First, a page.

Tyler Nordgren’s new book Sun Moon Earth: The History of Solar Eclipses from Omens of Doom to Einstein and Exoplanets (Basic Books, 2016) is a must read for anyone with even the slightest interest in the heavens, or in the total solar eclipse that will sweep across the United States on August 21, 2017. It’s far more than a where-to-go and how-to-see-it tale, although those pointers do show up at the end (don’t stare at the partially eclipsed Sun without proper, certified shielding, folks.) The fun part is the history lesson suggested by the subtitle.

Indeed, total solar eclipses have been happening for millennia, and Nordgren travels the world to examine what ancient cultures made of this unusual phenomenon. The complete blotting out of the Sun was seldom considered a good thing by people who didn’t understand what was really going on. It has only been in very recent times that the total solar eclipse has been embraced as a tourist attraction. Nordgren’s explanations of how scientific thinking developed and helped explain what was happening during eclipses are engaging and fascinating, as are his tales of the science that has only been possible during these rare events.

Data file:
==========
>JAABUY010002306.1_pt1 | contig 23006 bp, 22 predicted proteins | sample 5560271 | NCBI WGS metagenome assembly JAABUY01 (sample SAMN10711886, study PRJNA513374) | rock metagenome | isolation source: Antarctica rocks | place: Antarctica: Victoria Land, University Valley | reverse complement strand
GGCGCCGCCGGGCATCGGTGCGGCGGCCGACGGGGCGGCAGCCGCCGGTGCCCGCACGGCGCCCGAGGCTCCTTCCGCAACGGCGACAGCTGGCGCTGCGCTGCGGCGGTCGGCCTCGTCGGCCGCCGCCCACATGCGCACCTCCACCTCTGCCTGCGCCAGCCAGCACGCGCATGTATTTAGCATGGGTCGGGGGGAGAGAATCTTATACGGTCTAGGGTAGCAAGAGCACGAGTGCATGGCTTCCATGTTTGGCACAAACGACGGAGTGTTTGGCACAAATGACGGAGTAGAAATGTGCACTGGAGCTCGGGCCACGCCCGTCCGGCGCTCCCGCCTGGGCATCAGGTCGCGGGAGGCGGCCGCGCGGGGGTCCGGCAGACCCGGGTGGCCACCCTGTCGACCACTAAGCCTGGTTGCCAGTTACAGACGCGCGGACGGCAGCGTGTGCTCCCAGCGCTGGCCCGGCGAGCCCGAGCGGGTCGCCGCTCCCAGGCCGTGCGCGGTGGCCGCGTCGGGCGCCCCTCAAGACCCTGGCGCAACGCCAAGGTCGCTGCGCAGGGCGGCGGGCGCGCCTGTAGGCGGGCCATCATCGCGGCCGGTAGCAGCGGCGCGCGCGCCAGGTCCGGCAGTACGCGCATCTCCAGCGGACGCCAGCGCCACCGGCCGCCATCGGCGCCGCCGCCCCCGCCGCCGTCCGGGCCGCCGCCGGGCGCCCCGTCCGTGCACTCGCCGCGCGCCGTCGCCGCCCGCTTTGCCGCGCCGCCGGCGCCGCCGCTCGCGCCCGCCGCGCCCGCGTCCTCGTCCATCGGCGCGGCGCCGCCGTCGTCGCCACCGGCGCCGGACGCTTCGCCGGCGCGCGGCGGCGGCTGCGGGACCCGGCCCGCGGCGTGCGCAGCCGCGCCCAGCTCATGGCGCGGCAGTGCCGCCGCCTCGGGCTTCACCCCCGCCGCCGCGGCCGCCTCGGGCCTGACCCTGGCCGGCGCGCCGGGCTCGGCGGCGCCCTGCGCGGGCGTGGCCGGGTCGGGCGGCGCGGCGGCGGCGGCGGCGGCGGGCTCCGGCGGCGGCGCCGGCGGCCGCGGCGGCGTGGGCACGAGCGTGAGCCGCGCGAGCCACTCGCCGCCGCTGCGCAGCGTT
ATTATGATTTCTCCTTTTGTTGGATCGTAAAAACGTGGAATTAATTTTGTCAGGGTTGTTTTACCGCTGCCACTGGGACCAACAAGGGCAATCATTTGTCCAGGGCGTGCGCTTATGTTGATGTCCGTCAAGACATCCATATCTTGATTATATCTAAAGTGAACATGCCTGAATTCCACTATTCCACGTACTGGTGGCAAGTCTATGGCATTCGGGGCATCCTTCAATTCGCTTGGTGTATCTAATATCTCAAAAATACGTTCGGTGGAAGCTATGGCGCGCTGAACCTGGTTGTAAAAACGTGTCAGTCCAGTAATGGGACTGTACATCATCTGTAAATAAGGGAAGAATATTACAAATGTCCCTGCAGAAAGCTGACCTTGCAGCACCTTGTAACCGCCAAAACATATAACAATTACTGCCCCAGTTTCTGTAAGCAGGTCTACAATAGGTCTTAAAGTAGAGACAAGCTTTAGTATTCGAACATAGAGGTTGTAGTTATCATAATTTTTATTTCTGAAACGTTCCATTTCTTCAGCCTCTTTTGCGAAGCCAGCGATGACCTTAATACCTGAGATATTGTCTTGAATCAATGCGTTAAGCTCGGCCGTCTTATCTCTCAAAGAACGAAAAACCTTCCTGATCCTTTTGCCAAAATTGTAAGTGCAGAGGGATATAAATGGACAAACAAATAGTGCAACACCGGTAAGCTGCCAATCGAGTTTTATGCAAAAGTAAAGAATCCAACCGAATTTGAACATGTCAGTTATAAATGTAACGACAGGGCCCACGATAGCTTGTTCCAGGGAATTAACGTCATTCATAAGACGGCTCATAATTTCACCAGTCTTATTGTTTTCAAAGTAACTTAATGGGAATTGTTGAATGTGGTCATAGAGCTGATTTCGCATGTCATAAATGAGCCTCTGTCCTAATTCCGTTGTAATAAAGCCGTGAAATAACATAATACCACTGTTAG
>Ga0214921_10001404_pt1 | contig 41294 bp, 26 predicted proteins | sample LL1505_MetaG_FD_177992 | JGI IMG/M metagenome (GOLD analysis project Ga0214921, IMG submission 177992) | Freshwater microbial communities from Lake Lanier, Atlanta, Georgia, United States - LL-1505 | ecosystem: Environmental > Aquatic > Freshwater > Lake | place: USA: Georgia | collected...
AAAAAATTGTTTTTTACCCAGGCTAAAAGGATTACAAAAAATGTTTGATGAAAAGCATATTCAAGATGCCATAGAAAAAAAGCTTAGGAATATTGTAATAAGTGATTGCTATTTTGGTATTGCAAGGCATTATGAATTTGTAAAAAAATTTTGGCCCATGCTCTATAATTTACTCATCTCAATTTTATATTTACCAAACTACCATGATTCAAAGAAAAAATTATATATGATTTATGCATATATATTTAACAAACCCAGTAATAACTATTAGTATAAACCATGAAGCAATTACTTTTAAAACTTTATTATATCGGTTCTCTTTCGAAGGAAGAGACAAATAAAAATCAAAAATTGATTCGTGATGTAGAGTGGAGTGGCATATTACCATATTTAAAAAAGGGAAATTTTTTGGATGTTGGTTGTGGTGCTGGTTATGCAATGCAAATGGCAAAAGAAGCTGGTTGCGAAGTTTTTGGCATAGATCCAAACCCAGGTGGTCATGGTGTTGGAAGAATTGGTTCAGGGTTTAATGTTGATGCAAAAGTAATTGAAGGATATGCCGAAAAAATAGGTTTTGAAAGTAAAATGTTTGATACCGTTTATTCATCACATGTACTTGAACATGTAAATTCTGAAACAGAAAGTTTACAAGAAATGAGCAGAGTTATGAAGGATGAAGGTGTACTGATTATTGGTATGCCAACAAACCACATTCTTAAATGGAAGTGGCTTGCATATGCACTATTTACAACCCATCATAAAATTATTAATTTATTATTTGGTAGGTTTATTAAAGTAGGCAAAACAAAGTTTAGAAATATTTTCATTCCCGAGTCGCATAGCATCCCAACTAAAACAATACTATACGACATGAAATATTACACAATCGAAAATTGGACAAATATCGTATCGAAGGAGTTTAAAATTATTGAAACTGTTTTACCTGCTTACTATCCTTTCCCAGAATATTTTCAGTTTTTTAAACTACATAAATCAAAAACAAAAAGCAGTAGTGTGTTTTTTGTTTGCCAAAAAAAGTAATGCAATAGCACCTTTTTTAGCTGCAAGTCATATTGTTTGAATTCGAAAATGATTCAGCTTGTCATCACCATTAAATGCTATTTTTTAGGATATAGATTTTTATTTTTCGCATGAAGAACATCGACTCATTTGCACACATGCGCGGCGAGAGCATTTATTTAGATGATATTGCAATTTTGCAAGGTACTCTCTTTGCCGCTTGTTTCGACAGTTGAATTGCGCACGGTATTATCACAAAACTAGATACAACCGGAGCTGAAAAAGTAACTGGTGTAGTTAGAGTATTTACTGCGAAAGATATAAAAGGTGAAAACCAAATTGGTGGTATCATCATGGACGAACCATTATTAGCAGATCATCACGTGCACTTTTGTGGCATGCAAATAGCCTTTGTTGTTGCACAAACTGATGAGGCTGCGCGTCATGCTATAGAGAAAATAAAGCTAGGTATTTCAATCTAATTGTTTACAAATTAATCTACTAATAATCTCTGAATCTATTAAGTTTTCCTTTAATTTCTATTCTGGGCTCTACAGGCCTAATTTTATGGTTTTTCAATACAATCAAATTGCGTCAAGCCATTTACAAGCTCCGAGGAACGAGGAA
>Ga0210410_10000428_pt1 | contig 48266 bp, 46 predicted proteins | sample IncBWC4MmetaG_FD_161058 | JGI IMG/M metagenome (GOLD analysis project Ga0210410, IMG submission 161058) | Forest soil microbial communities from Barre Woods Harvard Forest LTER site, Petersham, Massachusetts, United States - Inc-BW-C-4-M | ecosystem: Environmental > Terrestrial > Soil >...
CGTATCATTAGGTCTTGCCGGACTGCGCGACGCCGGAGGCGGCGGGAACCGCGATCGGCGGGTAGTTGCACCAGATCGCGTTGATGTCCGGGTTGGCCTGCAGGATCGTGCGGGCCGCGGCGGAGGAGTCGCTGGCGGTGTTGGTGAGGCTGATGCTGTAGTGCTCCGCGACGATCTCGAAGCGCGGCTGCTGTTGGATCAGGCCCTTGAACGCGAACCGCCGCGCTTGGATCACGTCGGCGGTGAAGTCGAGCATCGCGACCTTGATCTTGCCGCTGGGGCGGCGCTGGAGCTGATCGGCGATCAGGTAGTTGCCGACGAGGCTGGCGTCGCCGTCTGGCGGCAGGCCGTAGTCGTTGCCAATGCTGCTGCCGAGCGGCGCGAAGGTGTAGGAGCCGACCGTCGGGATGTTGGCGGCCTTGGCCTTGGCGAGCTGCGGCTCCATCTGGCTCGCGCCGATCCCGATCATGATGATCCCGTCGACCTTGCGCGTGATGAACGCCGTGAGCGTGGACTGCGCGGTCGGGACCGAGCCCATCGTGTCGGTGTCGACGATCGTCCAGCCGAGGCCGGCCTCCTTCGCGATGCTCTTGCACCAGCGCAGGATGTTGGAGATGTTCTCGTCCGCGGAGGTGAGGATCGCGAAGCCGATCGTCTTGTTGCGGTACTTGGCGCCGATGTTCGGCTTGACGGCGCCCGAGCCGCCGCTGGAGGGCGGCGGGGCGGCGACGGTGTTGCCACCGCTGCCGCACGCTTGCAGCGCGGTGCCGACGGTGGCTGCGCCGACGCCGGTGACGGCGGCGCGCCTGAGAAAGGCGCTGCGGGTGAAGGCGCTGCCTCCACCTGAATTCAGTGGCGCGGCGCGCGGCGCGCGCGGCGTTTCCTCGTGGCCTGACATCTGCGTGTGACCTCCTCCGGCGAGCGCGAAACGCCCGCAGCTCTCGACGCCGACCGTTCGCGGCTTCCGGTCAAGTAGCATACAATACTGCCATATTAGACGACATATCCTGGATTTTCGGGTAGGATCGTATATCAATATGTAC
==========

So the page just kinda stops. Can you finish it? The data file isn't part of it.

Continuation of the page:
Nordgren has become an eclipse chaser himself, and I enjoyed his accounts of his travels to view eclipses, especially his trip to the relatively remote Faroe Islands, between Scotland, Iceland, and Norway, for the eclipse of March 20, 2015. The islands are not exactly the world’s leading tourism destination, and yet they were on that day because it was one of the few dry-land locations from which to see that particular eclipse. It was an interesting tale of the lengths to which people will go to get into the path of totality of a solar eclipse, and how the communities within that path prepare and react to the event.